07 Dec, 2020 | Archival Reproductions by Cinemaazi
Smita Patil in Ketan Mehta's Mirch Masala (1987). Image credit: scroll
You could call Smita a live wire! Her intensity as an actress had to be seen to be believed. She was extremely enthusiastic and full of life. She had an uncanny flair for languages. That was why she had no problems with the Gujarati dialect spoken in Bhavni Bhavai (1980). Actually, everyone on the sets was a non-Gujarati. So, they did have a few problems. One could see chits of paper, with dialogues written on them flying around on the sets. These chits would find their way under pillows and beds.
The basic spirit of enthusiasm for living was what Smita was all about. Sometimes, however, these people burn at both the ends. That's what happened to Smita. She was a combination of spontaneity, vivacity, intelligence and strong emotions. Her strength was her good visual sense, and being a good photographer herself, she excelled technically.
Doing Bhavni Bhavai was fun. We were all in a boisterous mood and worked with gay abandon. Mirch Masala (1985), on the other hand, was much more intense. I often think of Smita —going through the ordeal of sinking in those red chillies. Just imagine those mounds of red chillies, getting into your eyes, nose, mouth and skin. And, all this in mid-afternoon desert heat...Still, by the end of the day, she had a smile on her face for everyone around — that was Smita Patil!
There are, hordes of scripts lying with me, planned with her in mind. Raktabeej was one of them, which will never see the light of day and only because Smita is no more. It's not easy for me to talk about Smita. She was like the crest of a wave. The crest disappeared first and then the wave. The world is changing rapidly, I know, but within me a sense of loss will remain. Life will go on...rather, it is going on.
When I decided to make Aakrosh (1980), I wanted Smita for she fitted the role. Since it was a very brief role I wasn't sure if she'd accept it, so I sent her the script. When I didn't hear from her I went to meet her. "Are you doing the film or not doing it?" "Are you going to photograph me well or not going to photograph me?" she counter questioned me. I said, "it's only four days work, you will get only so much money." Again she asked "are you going to photograph me well or not?" I said, "Yes." And she replied, "Then I am in it."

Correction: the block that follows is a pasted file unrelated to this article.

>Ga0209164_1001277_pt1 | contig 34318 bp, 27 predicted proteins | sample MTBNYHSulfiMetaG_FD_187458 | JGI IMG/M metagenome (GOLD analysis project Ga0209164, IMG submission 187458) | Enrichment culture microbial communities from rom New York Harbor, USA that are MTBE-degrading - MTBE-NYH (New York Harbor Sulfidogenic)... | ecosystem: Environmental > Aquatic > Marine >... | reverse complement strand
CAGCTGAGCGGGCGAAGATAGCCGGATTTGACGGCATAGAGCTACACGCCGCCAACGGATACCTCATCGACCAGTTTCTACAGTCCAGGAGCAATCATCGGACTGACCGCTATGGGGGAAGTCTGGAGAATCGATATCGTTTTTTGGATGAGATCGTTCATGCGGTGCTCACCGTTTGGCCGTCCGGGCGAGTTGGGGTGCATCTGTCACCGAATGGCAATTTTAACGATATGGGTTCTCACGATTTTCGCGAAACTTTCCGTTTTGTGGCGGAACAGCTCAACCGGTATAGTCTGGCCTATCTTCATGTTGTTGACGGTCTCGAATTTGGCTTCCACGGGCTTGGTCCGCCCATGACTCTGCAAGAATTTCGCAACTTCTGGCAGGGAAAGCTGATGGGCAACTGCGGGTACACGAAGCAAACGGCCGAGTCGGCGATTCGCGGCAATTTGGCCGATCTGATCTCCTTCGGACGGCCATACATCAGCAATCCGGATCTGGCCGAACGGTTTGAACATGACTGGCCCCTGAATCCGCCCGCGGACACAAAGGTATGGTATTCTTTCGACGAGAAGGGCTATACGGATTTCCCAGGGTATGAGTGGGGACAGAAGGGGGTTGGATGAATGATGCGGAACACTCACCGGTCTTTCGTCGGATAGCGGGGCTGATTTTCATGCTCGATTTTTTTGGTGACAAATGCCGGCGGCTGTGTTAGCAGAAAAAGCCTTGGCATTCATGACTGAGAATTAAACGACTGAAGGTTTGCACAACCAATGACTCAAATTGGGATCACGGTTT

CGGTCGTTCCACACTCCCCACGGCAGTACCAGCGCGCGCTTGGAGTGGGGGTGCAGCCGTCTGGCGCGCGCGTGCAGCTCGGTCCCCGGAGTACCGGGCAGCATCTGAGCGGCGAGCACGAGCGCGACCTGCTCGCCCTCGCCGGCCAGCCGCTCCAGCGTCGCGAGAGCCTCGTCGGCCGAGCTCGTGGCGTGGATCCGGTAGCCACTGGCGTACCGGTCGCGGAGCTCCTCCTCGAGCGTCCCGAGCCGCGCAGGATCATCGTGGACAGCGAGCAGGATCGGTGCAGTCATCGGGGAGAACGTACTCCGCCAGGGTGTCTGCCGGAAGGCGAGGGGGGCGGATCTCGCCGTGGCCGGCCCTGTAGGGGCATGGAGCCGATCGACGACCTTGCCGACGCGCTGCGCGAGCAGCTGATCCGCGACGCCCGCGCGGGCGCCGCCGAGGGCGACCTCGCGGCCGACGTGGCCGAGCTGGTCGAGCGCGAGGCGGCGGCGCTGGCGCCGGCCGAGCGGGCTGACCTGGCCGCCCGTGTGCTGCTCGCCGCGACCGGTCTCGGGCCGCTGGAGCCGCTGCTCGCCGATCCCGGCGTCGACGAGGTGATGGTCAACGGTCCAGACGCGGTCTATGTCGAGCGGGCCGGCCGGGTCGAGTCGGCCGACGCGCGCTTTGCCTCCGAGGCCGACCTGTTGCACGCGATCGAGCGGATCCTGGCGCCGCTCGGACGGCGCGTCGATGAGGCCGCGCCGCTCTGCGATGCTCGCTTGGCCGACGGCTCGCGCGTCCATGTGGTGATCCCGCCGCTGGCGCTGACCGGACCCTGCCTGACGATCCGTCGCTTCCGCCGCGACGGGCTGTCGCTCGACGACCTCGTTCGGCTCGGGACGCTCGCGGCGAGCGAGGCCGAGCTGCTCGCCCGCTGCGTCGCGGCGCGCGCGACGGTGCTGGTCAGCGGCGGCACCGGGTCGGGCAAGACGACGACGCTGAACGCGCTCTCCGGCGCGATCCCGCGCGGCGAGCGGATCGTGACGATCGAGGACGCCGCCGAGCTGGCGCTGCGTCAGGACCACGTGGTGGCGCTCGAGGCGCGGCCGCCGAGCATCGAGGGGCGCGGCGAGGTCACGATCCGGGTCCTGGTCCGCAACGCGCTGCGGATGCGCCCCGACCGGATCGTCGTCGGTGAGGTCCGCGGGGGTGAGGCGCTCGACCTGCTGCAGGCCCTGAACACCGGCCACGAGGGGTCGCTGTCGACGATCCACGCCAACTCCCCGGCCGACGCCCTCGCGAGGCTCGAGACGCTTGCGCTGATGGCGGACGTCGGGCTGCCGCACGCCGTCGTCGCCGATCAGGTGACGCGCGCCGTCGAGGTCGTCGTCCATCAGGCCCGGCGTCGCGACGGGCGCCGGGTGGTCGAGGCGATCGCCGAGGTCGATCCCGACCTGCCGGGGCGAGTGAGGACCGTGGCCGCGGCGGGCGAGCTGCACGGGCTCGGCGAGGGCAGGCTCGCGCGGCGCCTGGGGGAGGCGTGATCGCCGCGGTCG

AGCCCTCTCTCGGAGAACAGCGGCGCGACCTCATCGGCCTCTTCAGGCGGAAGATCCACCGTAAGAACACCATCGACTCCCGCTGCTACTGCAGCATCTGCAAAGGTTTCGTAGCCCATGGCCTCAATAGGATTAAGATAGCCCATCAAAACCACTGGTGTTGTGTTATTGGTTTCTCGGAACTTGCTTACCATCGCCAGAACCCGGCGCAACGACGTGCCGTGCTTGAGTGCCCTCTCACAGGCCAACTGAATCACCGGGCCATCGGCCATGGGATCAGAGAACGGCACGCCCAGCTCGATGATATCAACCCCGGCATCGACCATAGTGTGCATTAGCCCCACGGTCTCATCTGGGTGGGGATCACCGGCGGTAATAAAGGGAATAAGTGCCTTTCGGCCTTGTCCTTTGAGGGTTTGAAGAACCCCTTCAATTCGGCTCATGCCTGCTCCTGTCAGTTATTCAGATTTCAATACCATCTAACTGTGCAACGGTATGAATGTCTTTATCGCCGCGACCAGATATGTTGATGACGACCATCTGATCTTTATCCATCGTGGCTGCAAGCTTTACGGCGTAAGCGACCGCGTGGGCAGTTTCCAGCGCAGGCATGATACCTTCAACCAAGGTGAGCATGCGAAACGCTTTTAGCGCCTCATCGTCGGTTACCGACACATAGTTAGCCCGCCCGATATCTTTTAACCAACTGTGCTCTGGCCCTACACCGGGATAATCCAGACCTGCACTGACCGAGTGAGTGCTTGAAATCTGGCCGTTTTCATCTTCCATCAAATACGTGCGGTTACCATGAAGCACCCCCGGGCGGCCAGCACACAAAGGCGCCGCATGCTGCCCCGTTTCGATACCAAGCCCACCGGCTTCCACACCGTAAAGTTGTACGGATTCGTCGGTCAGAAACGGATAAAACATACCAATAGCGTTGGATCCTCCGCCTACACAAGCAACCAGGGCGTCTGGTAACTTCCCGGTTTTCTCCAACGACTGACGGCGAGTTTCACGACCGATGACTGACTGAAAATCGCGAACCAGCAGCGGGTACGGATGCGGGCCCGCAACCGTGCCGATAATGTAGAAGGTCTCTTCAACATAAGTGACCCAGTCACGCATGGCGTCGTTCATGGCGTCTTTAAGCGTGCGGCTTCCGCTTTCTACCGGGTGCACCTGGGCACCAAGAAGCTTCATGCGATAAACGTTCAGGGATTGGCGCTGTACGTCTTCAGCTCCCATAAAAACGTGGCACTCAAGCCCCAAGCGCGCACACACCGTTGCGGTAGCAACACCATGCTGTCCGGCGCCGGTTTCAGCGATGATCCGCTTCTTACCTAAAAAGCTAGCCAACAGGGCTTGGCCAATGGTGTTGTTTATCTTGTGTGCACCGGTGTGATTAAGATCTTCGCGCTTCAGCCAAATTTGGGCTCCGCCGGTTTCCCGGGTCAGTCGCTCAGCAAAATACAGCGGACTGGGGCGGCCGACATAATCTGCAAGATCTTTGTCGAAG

During Ardh Satya (1983), I remember, we were picturising the last scene on Om Puri and Smita where Om talks to her, after beating up the guy under trial. Smita didn't have much to do in that scene. But I wanted Smita to make some gesture, something I could not explain clearly. I asked Om to start rehearsing. Om started on his lines and in the process began weeping. There was a hush in the room. At that moment, Smita moved her hand quietly towards Om and then stopped halfway. This is exactly what I had wanted her do in the scene, but could not explain it. But she understood it. I wanted Smita in Party (1984) too. But at the same time she received an offer from another friend for Gidh (1984). The dates clashed and she didn't know what to do. I suggested that she opt for Gidh since she had a better role and I took Deepa Sahi instead. She was my original choice for Tamas (1988) as well. But she was pregnant at that time. I talked to her about the serial. She said, "the doctor has advised me to avoid strenuous work, if you can shoot me, avoiding all that, it is okay by me." I couldn't. So, I signed Deepa again. I fail to understand how tragedy took away such a jovial girl.
She was full of masti mazaak. She often called me Govinda affectionately and sometimes `Gondhia'. She died too early. She could have achieved so much.
This article was written by Ketan Mehta and Govind Nihalani and was originally published in December 1991's supplementary issue of Junior G magazine titled Smita Patil's Memoir. The images used are taken from the original article and the internet.